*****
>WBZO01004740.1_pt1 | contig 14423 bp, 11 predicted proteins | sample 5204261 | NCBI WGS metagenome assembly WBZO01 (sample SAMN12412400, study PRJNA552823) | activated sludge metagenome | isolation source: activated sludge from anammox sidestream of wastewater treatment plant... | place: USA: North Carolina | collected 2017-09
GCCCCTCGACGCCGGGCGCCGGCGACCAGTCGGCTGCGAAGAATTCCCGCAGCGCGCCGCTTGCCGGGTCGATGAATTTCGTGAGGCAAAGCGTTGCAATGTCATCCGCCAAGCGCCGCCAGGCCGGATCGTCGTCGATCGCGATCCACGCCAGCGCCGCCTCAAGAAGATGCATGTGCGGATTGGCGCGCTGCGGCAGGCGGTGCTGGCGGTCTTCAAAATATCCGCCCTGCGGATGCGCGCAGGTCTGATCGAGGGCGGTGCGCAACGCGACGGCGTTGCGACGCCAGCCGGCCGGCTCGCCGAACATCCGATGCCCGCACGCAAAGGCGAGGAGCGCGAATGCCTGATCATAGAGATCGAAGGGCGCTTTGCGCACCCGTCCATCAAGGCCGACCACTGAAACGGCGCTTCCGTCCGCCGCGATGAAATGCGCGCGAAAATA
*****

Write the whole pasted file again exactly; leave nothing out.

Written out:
>WBZO01004740.1_pt1 | contig 14423 bp, 11 predicted proteins | sample 5204261 | NCBI WGS metagenome assembly WBZO01 (sample SAMN12412400, study PRJNA552823) | activated sludge metagenome | isolation source: activated sludge from anammox sidestream of wastewater treatment plant... | place: USA: North Carolina | collected 2017-09
GCCCCTCGACGCCGGGCGCCGGCGACCAGTCGGCTGCGAAGAATTCCCGCAGCGCGCCGCTTGCCGGGTCGATGAATTTCGTGAGGCAAAGCGTTGCAATGTCATCCGCCAAGCGCCGCCAGGCCGGATCGTCGTCGATCGCGATCCACGCCAGCGCCGCCTCAAGAAGATGCATGTGCGGATTGGCGCGCTGCGGCAGGCGGTGCTGGCGGTCTTCAAAATATCCGCCCTGCGGATGCGCGCAGGTCTGATCGAGGGCGGTGCGCAACGCGACGGCGTTGCGACGCCAGCCGGCCGGCTCGCCGAACATCCGATGCCCGCACGCAAAGGCGAGGAGCGCGAATGCCTGATCATAGAGATCGAAGGGCGCTTTGCGCACCCGTCCATCAAGGCCGACCACTGAAACGGCGCTTCCGTCCGCCGCGATGAAATGCGCGCGAAAATA